1983

In 1983, University Hospital established the state's first Level I trauma center, offering the highest level of care for major traumatic injuries. The same year, University Hospital opened the first hospital-affiliated primary care center in the city. (Source: Florida Times Union)

1985

University Hospital was designated an affiliate of the University of Florida, strengthening the educational relationship of the two entities and establishing the UF Health Science Center Jacksonville. They also launched the TraumaOne flight program that year.

1988

Methodist Medical Center Pavilion Main Entrance

Methodist Hospital was renamed Methodist Medical Center after the Dec. 1, 1988, opening of its new hospital on the former site of the old St. Luke’s Hospital.

University Hospital was designated the metropolitan campus for the Gainesville-based UF Health Science Center at the University of Florida. All physician faculty based in Jacksonville became UF faculty.

1989

University Hospital was renamed University Medical Center.

Physicians at University Medical Center performed the first kidney transplant in Northeast Florida.

1990

Faculty Clinic, present day

The University of Florida Health Science Center Faculty Clinic opened and includes physician offices, outpatient clinic and outpatient surgery rooms. A new parking garage between the main hospital and Faculty Clinic also opened to accommodate growth in patient volumes.

1991

 Learning Resource Center, present day

The Learning Resource Center (LRC) opened, connecting to the Faculty Clinic by an atrium. The LRC houses academic and administrative offices for the UF College of Medicine, as well as nursing and pharmacy programs. It also houses an auditorium, meeting rooms and the Borland Library.

1996

The UF Southside Specialty Care Center, the first community-based multispecialty practice under the University of Florida structure, opened in Jacksonville at 4555 Emerson Expressway. This location would become UF Health Emerson Medical Plaza.

1998

Physicians and professionals at University Medical Center performed the first heart transplant in Northeast Florida.

1999

Shands Jacksonville. Photo copyright Jacksonville Business Journal
An 1999 Open Lines newsletter talks about becoming Shands Jacksonville.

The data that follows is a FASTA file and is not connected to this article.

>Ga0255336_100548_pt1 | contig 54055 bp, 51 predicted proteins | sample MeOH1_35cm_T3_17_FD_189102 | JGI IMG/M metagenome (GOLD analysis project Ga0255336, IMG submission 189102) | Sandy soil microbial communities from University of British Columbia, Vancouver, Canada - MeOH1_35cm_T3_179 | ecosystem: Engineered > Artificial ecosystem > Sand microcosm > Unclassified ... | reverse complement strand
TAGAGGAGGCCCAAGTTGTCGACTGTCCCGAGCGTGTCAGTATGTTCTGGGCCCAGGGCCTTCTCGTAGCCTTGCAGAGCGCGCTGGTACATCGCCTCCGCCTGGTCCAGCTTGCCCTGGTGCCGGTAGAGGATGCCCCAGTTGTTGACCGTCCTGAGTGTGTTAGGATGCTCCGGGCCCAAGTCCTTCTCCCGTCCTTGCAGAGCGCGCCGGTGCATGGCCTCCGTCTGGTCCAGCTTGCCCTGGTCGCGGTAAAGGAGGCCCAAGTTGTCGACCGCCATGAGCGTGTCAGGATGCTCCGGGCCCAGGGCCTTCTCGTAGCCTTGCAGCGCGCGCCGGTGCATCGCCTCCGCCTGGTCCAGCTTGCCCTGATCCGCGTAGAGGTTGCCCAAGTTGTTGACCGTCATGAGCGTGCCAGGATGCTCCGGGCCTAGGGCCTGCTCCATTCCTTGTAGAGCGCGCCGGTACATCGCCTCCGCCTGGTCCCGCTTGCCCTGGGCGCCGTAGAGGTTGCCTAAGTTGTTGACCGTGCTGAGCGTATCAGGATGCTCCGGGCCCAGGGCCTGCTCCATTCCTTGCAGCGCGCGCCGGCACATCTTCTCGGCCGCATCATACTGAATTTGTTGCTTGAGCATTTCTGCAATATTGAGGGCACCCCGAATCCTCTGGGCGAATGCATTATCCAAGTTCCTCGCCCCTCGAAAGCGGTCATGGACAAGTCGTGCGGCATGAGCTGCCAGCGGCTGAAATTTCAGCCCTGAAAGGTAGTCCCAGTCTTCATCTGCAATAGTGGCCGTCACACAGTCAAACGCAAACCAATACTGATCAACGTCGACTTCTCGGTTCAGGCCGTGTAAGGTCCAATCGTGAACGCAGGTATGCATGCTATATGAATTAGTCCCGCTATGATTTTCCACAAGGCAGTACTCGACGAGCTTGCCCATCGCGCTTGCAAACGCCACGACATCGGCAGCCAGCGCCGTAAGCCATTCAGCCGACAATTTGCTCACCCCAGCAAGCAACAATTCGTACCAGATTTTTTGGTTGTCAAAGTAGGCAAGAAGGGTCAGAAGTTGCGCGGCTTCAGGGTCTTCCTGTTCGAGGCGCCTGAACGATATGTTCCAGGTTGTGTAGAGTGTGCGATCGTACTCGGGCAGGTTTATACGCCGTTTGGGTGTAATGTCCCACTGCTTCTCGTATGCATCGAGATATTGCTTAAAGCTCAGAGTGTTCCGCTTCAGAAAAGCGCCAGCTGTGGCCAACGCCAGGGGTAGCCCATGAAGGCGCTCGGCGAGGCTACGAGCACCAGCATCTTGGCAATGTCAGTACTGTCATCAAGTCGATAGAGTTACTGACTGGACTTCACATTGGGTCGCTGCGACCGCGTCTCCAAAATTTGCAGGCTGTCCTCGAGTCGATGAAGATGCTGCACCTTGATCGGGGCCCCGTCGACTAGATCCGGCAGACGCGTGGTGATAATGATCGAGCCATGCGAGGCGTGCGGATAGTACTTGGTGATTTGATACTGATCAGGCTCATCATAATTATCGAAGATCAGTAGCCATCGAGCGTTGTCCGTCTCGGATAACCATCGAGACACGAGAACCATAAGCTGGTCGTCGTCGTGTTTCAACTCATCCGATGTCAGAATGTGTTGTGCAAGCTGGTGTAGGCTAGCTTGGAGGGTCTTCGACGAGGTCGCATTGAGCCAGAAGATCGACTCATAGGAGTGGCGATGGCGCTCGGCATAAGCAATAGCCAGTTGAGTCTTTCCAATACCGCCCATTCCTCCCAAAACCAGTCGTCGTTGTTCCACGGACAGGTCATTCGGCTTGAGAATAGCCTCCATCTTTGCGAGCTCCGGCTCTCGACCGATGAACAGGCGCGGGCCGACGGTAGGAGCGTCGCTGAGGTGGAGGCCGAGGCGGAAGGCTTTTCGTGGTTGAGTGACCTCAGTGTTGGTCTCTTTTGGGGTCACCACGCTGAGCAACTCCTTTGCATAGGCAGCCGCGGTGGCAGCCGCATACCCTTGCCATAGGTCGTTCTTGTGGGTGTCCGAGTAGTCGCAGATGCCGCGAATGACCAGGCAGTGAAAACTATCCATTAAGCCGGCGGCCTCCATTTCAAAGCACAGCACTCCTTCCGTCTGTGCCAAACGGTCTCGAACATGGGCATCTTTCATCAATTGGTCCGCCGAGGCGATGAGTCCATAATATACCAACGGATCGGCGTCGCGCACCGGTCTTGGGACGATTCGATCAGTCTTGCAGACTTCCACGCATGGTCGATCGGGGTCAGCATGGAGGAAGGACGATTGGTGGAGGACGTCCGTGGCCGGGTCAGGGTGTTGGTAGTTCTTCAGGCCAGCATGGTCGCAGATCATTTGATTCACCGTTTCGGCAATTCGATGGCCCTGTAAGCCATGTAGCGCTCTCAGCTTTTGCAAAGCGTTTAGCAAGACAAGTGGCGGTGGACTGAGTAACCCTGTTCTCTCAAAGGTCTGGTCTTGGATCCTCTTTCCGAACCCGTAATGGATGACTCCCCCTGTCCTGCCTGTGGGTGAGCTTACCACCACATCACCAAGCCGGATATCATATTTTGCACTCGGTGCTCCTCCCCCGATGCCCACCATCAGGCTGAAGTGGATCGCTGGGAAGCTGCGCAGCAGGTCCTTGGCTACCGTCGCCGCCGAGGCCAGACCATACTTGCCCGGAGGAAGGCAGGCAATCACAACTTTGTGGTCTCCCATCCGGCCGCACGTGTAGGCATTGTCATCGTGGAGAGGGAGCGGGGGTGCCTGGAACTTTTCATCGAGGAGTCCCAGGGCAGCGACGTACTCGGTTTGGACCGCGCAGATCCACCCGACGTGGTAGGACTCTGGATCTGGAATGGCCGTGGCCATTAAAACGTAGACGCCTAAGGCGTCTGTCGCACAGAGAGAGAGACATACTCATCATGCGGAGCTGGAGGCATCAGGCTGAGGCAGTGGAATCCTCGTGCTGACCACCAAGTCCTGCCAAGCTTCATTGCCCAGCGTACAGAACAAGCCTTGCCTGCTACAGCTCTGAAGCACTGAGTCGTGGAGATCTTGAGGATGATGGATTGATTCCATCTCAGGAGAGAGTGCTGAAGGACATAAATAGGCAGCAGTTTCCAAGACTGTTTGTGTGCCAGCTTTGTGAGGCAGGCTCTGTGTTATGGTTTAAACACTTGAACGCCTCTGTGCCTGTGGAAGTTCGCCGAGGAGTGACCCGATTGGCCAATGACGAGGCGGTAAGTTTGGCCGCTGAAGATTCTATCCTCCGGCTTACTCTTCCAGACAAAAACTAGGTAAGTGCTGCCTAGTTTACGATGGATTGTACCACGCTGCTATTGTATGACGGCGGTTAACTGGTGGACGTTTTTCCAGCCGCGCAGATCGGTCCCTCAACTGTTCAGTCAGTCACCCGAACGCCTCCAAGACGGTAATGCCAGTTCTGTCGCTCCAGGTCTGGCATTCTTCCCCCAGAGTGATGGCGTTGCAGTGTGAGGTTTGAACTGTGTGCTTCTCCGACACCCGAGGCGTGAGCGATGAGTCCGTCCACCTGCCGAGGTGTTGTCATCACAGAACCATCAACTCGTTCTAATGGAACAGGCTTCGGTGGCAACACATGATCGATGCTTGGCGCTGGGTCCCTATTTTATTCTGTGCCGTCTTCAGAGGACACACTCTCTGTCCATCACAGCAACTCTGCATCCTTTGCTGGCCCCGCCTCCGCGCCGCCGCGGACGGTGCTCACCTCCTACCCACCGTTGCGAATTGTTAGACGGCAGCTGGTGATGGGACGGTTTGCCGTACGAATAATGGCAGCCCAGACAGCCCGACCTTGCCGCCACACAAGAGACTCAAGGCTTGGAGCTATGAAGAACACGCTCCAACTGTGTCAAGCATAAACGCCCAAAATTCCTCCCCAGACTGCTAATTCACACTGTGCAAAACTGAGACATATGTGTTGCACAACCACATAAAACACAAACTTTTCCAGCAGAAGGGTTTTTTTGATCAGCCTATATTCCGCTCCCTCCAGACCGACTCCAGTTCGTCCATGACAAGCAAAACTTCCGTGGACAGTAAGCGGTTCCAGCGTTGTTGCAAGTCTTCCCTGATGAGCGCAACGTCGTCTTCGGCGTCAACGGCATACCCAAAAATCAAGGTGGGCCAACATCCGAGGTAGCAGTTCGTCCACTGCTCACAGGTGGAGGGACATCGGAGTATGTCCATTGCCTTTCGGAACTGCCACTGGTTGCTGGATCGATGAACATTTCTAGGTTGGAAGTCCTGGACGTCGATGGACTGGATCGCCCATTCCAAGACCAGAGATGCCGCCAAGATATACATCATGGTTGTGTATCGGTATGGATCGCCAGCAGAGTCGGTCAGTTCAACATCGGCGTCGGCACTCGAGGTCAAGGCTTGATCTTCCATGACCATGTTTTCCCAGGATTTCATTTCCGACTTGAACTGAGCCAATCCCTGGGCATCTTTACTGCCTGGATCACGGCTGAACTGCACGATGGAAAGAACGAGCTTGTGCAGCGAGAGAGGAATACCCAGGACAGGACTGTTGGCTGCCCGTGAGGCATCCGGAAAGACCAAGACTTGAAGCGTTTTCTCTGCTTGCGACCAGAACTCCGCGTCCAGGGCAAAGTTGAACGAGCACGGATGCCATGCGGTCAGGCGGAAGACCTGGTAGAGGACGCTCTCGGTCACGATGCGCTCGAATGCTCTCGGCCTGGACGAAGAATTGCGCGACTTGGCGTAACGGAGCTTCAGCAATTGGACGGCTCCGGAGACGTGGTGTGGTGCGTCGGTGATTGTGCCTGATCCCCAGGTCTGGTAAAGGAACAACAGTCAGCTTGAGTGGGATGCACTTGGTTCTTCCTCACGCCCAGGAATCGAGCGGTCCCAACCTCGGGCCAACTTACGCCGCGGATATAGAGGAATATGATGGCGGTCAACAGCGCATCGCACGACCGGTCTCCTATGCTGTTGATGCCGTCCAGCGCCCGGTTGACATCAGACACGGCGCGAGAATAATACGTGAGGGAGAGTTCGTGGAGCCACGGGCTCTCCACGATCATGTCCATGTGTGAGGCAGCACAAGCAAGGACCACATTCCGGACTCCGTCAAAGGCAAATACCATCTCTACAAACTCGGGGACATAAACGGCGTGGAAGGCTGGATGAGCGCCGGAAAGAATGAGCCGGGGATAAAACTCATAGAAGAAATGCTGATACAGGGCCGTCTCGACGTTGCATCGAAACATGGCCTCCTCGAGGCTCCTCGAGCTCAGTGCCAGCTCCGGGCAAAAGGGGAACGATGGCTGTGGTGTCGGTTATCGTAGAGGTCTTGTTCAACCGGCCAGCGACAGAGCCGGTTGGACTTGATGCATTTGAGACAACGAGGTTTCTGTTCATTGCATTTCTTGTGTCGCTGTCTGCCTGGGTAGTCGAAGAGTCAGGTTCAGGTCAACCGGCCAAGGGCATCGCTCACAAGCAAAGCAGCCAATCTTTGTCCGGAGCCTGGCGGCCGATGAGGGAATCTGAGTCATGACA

Shands Jacksonville was created when Shands HealthCare, University Medical Center and Methodist Medical Center joined forces to establish one health care institution in Northeast Florida.

2002

Shands Jacksonville and UF Health launched the local area's first Thoracic Oncology Program.

The Cardiovascular Center at Shands Jacksonville was ranked among the top 100 heart centers in the nation acccording to Solucient, a national quality benchmark organization.

2003

Shands Jacksonville celebrated the opening of the comprehensive Pediatric Sickle Cell Center - the first one in North and Central Florida. The center provided a wide variety of services to individuals and families living with sickle cell disease.

A UF physician at Shands Jacksonville became the first in the state to perform two corneal (front layer of the eye) transplants using artificial corneas flown in from Australia.

2006

The UF Health Proton Therapy Institute opened August 2006 as the first proton therapy treatment in the Southeast, offering state-of-the-art therapy for cancer treatment. Today, it is among the top 10 proton therapy treatment centers in the world.

Shands Jacksonville was the first hospital in Northeast Florida to be accredited by the Agency for Health Care Administration as a Comprehensive Stroke Center, sharing the distinction with only three other hospitals in the state.

2010

Shands Jacksonville opened a new Neuroscience Intensive Care Unit.

2011

Shands Jacksonville was granted Magnet recognition by the American Nurses Credentialing Center.

2013

Shands Jacksonville was renamed UF Health Jacksonville.

2014

UF Health Jacksonville launched a telemedicine pilot program for ALS patients.

2015

The new UF Health North medical office building opened on Jacksonville’s Northside. The facility includes an emergency room, physician offices and diagnostics services.

2017

UF Health opened a 92-bed inpatient hospital on the UF Health North campus.

2018

John Catanzaro, M.D., UF Health Cardiac Electrophysiologist

A University of Florida College of Medicine – Jacksonville physician performed the world’s first implant of a regenerative bio envelope that protects a cardiac defibrillator implanted under the skin.

The University of Florida College of Medicine – Jacksonville opened a unique center for research on aging called the Jacksonville Aging Studies Center, or JAX-ASCENT. The same year, UF Health Jacksonville opened a new groundbreaking center dedicated to epilepsy wellness.

2019

UF Health Wildlight opened. The facility includes pediatrics, family medicine, dentistry, urgent care, obstetrics and gynecology, and other services.

2020

The present year has been challenging, but as UF Health Jacksonville continues to battle COVID-19, we are grateful to the entire team of UF Health physicians and staff for their professionalism and dedication to caring for our community.


Please note some of the images used in the timeline are a representation of the content and may not have been taken during the exact year listed on the timeline. Select milestones were highlighted on this timeline and may not reflect all of the milestones in the UF Health Jacksonville history.

Thank you to our experts

UF Health Jacksonville would like to thank the following experts for assisting our internal team with gathering and verifying historical information:

Adrienne Burke, AICP, Esq., former trustee for the Florida Trust for Historic Preservation and Florida Public Archaeology Network board member
Ennis Davis, AICP, trustee for the Florida Trust for Historic Preservation and American Planning Association Florida First Coast section chair
Emily Retherford Lisska, president of the Florida Historical Society
Mary Bennett Harvey, APR, public relations consultant